Osimertinib was associated with a 4.9% incidence of severe cardiac adverse events (AEs) in a Japanese population with advanced non-small cell lung cancer (NSCLC) with EGFR mutations, according to a retrospective study.1
Osimertinib is a third-generation EGFR tyrosine kinase inhibitor (TKI) that has become the standard of care for patients with advanced NSCLC with EGFR mutations, including patients whose disease harbors the EGFR T790M mutation after progressing on prior EGFR TKI treatment. Although common AEs associated with osimertinib include diarrhea, rash, nausea, and decreased appetite, AEs of special concern include interstitial lung disease and QTc prolongation.
Large, international clinical trials reported incidents of 1% for grade 3 or higher QTc prolongation, 4% for any cardiac failure, and 3% for reduced left ventricular ejection fraction (LVEF) >10% from baseline and to <50%. A large postmarketing surveillance study of Japanese patients found a lower rate of QTc prolongation of 0.1% and severe cardiac AEs of 0.8%. The purpose of this study was to conduct a detailed retrospective analysis of osimertinib-associated cardiac AEs in a real-world setting.
The single-center, retrospective study included 123 patients with advanced NSCLC with EGFR mutations who received osimertinib between 2014 and 2019 at the Osaka International Cancer Institute in Japan. Patients had histologically and cytologically confirmed, clinical stage IIIB-IV NSCLC and a sensitizing, activating EGFR mutation. A cardiologist adjudicated all AEs by a detailed medical record review.
Among the 123 patients, the median age was 69 years, 67.5% were female, and 28.5% were former or current tobacco smokers. Nearly all patients had adenocarcinoma, and 26.8% and 26% received osimertinib in the first or second line, respectively. Hypertension was present in 28.5%, dyslipidemia in 8.9%, arrythmia in 4.9%, valvular disease in 3.3%, and diabetes mellitus in 2.4% of patients.
Severe cardiac AEs, defined as grade 3 or higher, occurred in 6 patients, or 4.9%, with a time to event range of 2 weeks to 9 months. Five of the patients had preexisting cardiovascular history or risk factors, including hypertension, or aortic or mitral valve regurgitation. The cardiac AEs included acute myocardial infarction, heart failure with reduced LVEF, and valvular heart disease.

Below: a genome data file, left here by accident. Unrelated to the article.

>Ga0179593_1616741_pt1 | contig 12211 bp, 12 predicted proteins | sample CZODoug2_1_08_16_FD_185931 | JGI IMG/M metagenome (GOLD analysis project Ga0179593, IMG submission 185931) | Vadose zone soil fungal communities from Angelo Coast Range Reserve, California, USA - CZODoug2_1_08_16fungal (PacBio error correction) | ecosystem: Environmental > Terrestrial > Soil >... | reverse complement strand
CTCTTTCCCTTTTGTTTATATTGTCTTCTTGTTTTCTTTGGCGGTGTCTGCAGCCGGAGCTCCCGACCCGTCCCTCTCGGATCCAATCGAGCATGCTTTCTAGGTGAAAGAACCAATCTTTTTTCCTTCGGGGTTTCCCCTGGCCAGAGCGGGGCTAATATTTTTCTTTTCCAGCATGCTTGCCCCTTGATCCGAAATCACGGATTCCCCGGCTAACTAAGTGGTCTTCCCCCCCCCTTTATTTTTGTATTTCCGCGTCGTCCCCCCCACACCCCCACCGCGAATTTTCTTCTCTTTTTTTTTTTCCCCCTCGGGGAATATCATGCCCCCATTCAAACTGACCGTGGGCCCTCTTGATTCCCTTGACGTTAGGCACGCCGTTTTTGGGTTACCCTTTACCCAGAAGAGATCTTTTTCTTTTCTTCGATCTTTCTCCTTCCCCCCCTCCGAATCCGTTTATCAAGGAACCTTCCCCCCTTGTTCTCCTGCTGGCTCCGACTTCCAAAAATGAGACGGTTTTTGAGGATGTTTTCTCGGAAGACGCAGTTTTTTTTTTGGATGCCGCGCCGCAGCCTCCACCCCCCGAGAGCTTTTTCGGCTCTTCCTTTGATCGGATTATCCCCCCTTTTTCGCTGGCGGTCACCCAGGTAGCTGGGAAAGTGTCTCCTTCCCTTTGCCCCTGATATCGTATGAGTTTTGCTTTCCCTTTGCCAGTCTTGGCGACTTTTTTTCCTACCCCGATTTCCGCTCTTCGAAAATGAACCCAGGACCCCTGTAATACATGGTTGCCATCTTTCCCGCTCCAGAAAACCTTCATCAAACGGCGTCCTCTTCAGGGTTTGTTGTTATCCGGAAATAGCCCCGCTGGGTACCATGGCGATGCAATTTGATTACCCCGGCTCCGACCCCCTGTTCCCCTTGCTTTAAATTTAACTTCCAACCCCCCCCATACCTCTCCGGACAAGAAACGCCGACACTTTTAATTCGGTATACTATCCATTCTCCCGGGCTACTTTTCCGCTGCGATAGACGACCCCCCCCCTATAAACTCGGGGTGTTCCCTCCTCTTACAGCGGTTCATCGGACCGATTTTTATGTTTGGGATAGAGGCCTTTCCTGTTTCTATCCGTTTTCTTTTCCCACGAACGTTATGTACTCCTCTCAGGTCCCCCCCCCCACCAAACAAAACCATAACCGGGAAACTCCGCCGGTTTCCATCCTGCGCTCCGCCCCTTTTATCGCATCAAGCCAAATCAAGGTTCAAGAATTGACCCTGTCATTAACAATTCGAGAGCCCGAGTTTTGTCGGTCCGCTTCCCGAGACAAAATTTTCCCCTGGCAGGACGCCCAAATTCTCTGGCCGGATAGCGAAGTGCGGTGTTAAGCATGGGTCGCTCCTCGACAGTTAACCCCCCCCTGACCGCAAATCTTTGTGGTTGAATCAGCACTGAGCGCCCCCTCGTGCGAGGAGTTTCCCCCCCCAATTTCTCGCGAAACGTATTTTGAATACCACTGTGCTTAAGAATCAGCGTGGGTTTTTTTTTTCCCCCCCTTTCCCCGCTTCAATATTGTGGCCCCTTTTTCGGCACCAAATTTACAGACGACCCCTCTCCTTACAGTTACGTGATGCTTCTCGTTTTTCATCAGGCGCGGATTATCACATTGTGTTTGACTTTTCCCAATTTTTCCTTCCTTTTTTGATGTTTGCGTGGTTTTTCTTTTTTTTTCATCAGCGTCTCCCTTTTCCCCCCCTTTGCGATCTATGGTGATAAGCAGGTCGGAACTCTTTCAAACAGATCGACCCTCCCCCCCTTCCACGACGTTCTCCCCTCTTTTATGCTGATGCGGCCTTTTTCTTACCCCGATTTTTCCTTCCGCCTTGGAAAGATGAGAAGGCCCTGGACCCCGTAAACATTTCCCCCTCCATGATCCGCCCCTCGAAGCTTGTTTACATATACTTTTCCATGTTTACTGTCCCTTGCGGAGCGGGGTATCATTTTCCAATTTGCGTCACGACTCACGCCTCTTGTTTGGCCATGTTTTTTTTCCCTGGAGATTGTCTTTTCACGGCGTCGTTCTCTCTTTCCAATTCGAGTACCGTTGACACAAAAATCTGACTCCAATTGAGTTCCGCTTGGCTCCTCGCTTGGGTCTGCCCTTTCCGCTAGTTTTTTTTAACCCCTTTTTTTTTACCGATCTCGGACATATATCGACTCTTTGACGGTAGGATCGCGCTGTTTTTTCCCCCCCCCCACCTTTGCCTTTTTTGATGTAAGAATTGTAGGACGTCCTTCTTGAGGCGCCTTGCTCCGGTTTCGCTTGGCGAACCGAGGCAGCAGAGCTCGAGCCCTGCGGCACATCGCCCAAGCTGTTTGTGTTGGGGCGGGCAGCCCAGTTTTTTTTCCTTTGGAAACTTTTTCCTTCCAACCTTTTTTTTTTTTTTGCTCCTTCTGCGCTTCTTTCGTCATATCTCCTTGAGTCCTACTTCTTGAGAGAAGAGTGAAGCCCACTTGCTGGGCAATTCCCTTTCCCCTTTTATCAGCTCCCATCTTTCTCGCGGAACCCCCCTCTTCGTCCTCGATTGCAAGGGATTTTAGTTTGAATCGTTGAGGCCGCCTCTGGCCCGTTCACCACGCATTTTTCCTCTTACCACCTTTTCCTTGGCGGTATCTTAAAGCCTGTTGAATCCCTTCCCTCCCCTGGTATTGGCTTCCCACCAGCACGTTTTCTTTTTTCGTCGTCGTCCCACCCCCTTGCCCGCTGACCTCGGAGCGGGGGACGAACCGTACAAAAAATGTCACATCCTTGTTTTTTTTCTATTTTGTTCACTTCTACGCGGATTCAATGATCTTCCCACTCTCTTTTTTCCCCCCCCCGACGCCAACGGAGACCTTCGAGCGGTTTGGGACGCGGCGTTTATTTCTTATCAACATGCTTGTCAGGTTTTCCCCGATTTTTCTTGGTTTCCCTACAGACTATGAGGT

QTc prolongation was evaluated among 72 patients who underwent serial electrocardiogram before and after receiving osimertinib. Overall, during a median of 116 days, there was a significant prolongation in QTc from 421.9 ± 23.0 ms to 442.4 ± 33.2 ms (p<.001). However, grade 3 QTc prolongation, defined as >501 ms, occurred in 2 patients. Another 18 patients experienced grade 1 or 2 QTc prolongation. There were no reports of fatal arrythmias.
In addition, 36 patients with serial echocardiography before and after osimertinib treatment were assessed for changes in LVEF. There was a small, but significant, reduction in LVEF from 69.4 ± 4.2% at baseline to 63.5 ± 10.5% (P <.001). Grade 3 LVEF reduction developed in 4 patients.
The authors stated that the rate of observed severe cardiac AEs in this study was similar to the rate reported by the US Food and Drug Administration, but was higher than the rates reported by larger retrospective analyses. They noted several limitations of their study, including small sample size and the lack of a standardized protocol for cardiovascular follow-up and monitoring.
The authors concluded, “Further investigations are necessary to further understand the associations between osimertinib and cardiac AEs … including defining the predictors, natural history, and potential mechanisms of toxicity.”
Kunimasa K, Kamada R, Oka T, et al. Cardiac adverse events in EGFR-mutated non-small cell lung cancer treated with osimertinib. J Am Coll Cardiol CardioOnc. 2020;2:1-10.